Interestingly, there has to be something about these fixtures as more and more companies (especially the big guys)are getting into the game over the past 8 years - I guess that most of them work and as water/sewer/maintenance costs are rising, they are a definite alternative. The oldest company has been selling these for over 20 years.
Your true savings is in the construction stage of the waterless urinals. Not having to run water lines to the urinals is where the initial savings is at. Now if you are doing a retro fit that savings will not be part of the Return on Investment. From my experience I would much rather deal with a low-flow water urinal than the waterless. Waterless has a higher level of maintenance required to assure that the cartridge has the proper amount of chemical and in between cartridge refills you will have complaints from customers about the smell.
I have both water and waterless urinals at my location and the waterless are a lot more of a headache because I have to continually remind and train housekeeping staff how to use the chemical and refill the cartridge.
We piloted two different manufacturer's waterless unrinals 3 or 4 years ago. There was an odor issue with both models. The first model had a seal which was expensive to replace and didn't last very long. The second model used a special oil (vegetable if I recall correctly) that was cheaper but still had an odor issue.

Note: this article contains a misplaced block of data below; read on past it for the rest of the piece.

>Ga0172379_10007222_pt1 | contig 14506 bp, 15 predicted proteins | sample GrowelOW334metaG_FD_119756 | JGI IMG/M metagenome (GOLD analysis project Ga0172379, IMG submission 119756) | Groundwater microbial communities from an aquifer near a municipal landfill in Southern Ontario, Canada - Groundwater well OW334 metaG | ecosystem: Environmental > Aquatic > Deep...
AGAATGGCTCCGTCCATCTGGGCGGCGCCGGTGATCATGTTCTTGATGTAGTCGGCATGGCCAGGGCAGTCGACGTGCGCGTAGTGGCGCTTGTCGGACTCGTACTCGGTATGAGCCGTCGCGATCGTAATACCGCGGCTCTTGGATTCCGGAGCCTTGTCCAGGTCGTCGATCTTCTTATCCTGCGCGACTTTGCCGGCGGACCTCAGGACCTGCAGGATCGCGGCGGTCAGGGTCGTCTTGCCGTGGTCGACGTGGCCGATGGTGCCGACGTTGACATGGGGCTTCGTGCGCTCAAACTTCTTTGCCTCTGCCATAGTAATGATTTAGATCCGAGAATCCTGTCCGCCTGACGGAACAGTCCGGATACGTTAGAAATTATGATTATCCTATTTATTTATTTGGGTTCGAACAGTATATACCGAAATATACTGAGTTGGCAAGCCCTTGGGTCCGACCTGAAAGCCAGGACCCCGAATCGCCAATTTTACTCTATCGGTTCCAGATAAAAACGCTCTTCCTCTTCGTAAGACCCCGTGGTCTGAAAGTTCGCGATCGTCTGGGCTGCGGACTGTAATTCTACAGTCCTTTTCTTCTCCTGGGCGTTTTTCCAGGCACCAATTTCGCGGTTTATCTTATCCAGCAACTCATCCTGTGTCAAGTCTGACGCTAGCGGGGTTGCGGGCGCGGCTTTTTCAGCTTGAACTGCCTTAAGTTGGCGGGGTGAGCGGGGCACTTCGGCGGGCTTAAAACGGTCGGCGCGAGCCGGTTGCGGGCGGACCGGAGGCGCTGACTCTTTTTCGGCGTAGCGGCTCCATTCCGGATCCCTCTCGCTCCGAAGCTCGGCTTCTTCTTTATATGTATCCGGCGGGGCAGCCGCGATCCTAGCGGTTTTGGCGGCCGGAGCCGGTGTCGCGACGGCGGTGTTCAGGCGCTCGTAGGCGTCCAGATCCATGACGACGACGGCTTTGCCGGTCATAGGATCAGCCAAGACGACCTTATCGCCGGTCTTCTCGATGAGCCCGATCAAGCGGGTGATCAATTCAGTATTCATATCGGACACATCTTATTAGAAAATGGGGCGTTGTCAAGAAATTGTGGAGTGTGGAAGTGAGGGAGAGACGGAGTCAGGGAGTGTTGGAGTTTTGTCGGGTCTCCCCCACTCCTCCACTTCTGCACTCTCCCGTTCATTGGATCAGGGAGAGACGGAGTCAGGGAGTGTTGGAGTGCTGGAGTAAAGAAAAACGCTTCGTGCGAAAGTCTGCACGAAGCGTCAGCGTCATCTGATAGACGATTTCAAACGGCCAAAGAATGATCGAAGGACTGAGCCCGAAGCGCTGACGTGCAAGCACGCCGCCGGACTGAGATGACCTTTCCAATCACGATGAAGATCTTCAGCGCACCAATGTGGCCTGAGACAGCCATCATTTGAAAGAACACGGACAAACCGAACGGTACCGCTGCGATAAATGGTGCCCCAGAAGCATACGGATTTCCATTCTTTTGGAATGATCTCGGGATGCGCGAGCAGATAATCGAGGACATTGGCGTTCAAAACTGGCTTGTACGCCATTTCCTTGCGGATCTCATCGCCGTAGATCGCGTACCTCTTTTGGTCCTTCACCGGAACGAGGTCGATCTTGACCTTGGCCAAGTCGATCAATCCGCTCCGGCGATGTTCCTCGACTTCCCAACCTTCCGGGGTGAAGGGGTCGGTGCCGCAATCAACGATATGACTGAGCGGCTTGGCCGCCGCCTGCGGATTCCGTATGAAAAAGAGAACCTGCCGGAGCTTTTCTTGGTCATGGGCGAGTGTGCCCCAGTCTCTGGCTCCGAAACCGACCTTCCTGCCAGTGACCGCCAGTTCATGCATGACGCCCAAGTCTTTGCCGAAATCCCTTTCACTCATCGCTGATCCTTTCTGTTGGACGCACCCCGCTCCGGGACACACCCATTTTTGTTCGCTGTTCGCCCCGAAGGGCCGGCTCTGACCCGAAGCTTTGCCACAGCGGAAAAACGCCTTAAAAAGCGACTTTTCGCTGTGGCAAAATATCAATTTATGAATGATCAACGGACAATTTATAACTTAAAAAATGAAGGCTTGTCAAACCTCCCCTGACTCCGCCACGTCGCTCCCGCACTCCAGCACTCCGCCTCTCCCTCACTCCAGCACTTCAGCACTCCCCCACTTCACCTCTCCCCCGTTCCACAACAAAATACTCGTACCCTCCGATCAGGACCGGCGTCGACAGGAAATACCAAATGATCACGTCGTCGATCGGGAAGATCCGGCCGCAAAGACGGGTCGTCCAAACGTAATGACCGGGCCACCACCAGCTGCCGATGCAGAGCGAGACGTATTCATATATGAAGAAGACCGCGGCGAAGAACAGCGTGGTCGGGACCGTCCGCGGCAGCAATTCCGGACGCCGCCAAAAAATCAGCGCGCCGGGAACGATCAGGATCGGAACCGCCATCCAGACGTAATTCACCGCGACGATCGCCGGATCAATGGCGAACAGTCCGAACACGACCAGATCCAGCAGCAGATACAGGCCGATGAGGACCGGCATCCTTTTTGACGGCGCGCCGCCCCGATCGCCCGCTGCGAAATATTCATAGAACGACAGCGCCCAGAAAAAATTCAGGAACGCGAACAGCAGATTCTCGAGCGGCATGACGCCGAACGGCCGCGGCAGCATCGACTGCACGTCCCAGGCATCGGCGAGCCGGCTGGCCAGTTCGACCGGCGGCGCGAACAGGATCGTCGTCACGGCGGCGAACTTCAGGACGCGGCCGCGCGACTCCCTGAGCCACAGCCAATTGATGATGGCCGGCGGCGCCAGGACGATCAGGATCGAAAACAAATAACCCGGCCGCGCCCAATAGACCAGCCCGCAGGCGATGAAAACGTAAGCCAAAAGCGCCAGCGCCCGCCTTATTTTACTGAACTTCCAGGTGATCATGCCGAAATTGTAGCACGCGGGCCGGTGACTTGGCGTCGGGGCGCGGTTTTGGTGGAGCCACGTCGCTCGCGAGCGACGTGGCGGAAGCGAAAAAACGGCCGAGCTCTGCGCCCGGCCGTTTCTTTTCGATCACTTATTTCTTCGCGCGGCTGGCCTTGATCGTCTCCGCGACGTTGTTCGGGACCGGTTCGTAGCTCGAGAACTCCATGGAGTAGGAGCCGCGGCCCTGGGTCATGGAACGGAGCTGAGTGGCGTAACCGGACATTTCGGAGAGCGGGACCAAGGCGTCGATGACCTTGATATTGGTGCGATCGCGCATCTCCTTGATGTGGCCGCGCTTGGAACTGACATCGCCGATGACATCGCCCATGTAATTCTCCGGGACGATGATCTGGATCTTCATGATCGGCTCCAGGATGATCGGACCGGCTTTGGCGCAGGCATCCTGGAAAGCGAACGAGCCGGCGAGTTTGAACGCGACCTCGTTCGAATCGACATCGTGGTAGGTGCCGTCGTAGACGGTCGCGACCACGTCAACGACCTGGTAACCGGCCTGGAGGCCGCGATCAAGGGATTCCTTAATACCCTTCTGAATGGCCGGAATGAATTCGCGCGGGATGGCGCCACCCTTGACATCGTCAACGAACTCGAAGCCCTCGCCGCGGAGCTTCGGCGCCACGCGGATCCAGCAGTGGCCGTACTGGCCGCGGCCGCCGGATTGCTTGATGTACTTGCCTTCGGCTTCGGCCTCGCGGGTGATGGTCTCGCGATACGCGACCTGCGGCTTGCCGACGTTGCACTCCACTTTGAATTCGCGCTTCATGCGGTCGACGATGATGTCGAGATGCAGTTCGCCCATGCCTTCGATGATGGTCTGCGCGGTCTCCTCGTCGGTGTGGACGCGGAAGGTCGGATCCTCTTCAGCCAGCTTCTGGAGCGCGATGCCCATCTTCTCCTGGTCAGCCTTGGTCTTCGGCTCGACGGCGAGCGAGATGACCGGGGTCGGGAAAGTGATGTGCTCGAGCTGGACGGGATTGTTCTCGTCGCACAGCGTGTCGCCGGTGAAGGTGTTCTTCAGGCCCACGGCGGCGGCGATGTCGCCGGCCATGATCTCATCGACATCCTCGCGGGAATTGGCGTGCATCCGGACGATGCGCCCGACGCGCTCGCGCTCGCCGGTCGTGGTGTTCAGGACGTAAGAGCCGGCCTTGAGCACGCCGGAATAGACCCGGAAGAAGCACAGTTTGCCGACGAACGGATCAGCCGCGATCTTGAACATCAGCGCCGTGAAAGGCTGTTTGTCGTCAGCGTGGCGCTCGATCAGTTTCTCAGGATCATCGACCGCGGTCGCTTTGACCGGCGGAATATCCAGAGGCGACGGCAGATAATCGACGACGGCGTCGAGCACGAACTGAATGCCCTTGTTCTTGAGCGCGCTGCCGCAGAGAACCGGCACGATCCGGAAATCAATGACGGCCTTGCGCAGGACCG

This was a retrofit application and we found that the mounting height was an issue. Our existing drain slope was an issue too. When we pulled the unit off the wall to inspect the drain line, the uric salts had almost completely blocked the drain line. Perhaps in a new installation the mounting height, drain line slope, and drain line material could be designed.
This was a pilot and we worked with the State Plumbing Inspector to recieve approval as a pilot and were required to provide information about our experience to the inspector. These are not approved for use under our plumbing code. I would encourage you to work with your local plumbing official if you are thinking of spending any time or money using these. We ended up removing the units and retrofit the flush valve on the old urinal to .5 gpf. We've not had any issues with this.
sounds like you did not have much luck with them back then; was this in Illinois? still the one State that does not approve them-imagine, 49 others do and not IL??!!
It is a campus standard at Georgia Southern University. We have found the waterless urinals have saved up front construction cost in new projects, as well as lower charges, do to the lack of water usage. It is just the right thing to do if you want to be green.